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Radiographic technique

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Hip Radiographs

 

Radiographs are obtained under sedation or anesthesia for several reasons:

■  To minimize stress to the patient;

■  To permit precise positioning of the pelvis and hips;

■  To remove the need for the animal to be held, as x-rays are potentially hazardous for anyone doing so.

 

The radiographic view required by the BVA/KC scoring scheme, as for most other hip dysplasia schemes, is the extended ventrodorsal (VD) view . The dog is positioned on its back with its hindlegs extended caudally, resulting in a position similar to that of a standing human. The femora must be positioned parallel to each other and for this the stifles are rotated slightly medially and held in position with a tie or tape so that they lie in the sagittal plane with the patella superimposed over the centre of the distal femur. This position allows the femoral neck to be seen clearly, without superimposition by the greater trochanter, and facilitates the detection of new bone on the femoral neck.

 

 

The extended VD position has several advantages:

■  It is easy and safe to achieve;

■  It is very repeatable;

■  It requires no special positioning aids;

■  It gives an excellent view of the hip joint in which all relevant anatomical areas can be seen.

 

Centring of the x-ray beam must be at the level of the hip joints, which can be achieved by palpation of bony landmarks such as the pubic symphysis and greater trochanters. Centring further cranially or further caudally will distort the appearance of the hip joints. Collimation must be sufficient to include the pelvis but it is not necessary to include the stifles; to do so requires either incorrect centring or an unacceptably large area to be irradiated.

 

It is important to avoid tilting the dog to the side (lateral rotation) as this will alter the appearance of the hips and may worsen the score, since the hip that is closer to the table may appear artefactually subluxated. It is also important that the technical quality of the image is of a high standard with optimum contrast and definition and all the necessary labelling. Radiographs that are poorly positioned or which are technically substandard may be rejected if the scrutineers feel that an accurate score cannot be given. Further details on radiography and submission are given in the BVA’s Guidance Notes for the hip dysplasia scheme.

 

 

 

Reference

 

DENNIS R. Interpretation and use of BVA/KC hip scores in dogs. In Practice. BMJ Publishing Group Limited; 2012 Apr 16;34:178–194.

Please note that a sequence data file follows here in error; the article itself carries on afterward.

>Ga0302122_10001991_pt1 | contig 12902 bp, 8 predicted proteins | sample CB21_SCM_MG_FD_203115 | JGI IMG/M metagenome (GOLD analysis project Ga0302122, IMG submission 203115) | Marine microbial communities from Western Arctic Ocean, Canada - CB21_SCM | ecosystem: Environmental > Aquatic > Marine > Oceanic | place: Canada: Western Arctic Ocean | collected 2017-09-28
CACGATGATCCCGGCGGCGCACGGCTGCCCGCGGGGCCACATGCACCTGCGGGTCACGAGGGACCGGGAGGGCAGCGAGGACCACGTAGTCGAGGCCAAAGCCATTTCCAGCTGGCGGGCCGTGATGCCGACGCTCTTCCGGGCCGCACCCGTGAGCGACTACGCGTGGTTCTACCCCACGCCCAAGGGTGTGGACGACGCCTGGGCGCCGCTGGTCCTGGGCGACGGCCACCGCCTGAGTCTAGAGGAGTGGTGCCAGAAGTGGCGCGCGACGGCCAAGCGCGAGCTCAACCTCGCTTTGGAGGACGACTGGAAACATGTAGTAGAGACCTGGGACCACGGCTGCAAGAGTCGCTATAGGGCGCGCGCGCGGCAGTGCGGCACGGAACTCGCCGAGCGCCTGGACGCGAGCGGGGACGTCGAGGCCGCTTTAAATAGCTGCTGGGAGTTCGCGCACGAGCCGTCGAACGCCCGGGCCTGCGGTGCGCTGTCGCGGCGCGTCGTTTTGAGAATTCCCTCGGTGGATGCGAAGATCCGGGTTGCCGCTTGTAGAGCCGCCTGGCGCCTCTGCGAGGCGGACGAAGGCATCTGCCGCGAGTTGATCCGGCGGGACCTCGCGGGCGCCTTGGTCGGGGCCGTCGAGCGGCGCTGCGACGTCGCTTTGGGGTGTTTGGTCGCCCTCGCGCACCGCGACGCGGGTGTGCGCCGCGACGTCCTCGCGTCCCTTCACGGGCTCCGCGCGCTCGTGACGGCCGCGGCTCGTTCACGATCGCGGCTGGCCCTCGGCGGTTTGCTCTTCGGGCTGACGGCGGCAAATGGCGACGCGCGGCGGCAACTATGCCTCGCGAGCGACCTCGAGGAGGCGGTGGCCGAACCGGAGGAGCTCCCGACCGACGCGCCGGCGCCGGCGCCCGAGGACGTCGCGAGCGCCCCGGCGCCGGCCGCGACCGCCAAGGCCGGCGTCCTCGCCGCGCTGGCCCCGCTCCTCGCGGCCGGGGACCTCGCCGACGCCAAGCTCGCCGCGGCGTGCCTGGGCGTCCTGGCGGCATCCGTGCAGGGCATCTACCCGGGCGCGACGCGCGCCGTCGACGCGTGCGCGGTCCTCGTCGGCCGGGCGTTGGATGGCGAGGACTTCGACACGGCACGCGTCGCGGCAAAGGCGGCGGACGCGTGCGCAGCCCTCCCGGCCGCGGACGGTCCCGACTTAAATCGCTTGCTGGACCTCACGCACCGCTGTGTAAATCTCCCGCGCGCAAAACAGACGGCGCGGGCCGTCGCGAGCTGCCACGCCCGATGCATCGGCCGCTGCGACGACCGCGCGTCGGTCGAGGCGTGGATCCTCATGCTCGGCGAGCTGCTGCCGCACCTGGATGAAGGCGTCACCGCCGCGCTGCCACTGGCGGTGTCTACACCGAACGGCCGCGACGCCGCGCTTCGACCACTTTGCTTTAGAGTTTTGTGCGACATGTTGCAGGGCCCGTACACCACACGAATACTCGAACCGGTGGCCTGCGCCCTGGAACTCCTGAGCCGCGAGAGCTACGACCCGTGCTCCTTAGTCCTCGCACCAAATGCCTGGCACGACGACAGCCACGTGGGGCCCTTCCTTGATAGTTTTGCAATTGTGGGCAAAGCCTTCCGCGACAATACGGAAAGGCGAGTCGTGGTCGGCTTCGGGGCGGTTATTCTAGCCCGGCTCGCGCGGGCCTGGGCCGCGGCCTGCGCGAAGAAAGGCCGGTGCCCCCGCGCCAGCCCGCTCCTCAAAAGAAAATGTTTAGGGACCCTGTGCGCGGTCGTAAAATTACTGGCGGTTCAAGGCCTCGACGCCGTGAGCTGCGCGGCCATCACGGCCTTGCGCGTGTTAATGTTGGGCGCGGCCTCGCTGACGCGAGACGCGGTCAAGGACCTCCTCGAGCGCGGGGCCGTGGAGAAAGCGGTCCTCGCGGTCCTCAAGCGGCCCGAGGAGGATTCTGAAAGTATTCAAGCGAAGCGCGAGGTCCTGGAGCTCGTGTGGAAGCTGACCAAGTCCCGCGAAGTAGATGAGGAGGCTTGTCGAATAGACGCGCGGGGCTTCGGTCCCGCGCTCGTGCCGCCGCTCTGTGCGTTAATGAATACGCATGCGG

Elbow Radiographs

Medio-Lateral projection (extended)

Patient preparation: No special preparation is required.

Patient positioning: Place the patient in lateral recumbency with the affected limb next to the tabletop. Forcefully pull the limb downward and cranially and position the limb so that the elbow joint is in a 120° extended position. Use sandbags to hold the limb in position. Arch the head and neck dorsally using sandbags to hold the position. Pull the unaffected leg caudally and hold it with sandbags or tie to the tabletop. Sandbags can be used to hold the pelvic limbs.

X-ray beam direction: The vertically directed x-ray beam is centered on the elbow joint.

Comments: If the lateral view of the elbow joint is made with the limb in partial extension of a specific angle, it is relatively easy to repeat that positioning on subsequent studies. With the elbow joint positioned in full extension, rotation of the limb into a position of supination is common and this alters the way the bones are seen on the radiograph.

 

Medio-Lateral projection (Flexed)

Patient preparation: No special preparation is required.

Patient positioning: Place the patient in lateral recumbency with the affected leg next to the tabletop. Position the limb so that the elbow joint is in 90° flexion. Use sandbags to hold the limb in position. Arch the head and neck dorsally using sandbags to hold the position. Pull the unaffected leg caudally and hold it with sandbags or tie to the tabletop. Sandbags can be used to hold the pelvic limbs.

X-ray beam direction: The vertically directed x-ray beam is centered on the elbow joint.

Comments: If the lateral flexed view of the elbow joint is made with the limb flexed at 90° , evaluation of the anconeal process of the ulna is possible. It is relatively easy to repeat this positioning on subsequent studies.

 

Cranio-caudal projection

Patient preparation: No special preparation is required

Patient positioning: The patient is placed in sternal recumbency with the forelimb to be studied pulled as far cranially as possible and held by sandbags or tied to the table. The opposite forelimb can be left in a neutral position. Hyperextend the dog's neck and pull the head laterally toward the unaffected limb so that it is not within the primary beam. This positioning places the radius and ulna parallel to the tabletop but the humerus remains at an angle to the tabletop.

X-ray beam direction: The vertically directed beam is angled distoproximally 10to 20in an effort to display the joint surfaces better.

 

Cranial 25-degree lateral-caudomedial oblique projection.

This projection can also be obtained to highlight the medial coronoid region and fragmented coronoid process.

Patient preparation: No special preparation is required.

Patient positioning: The patient is placed in sternal recumbency with the forelimb to be studied pulled as far cranially as possible and held by sandbags or tied to the table. Rotate the patient approximately 25° medially.  The dog's head can be positioned laterally toward the unaffected limb so that it is not within the primary beam for both oblique views. The opposite forelimb can be left in a neutral position.

X-ray beam direction: The vertically directed beam is perpendicular to the tabletop for the oblique views.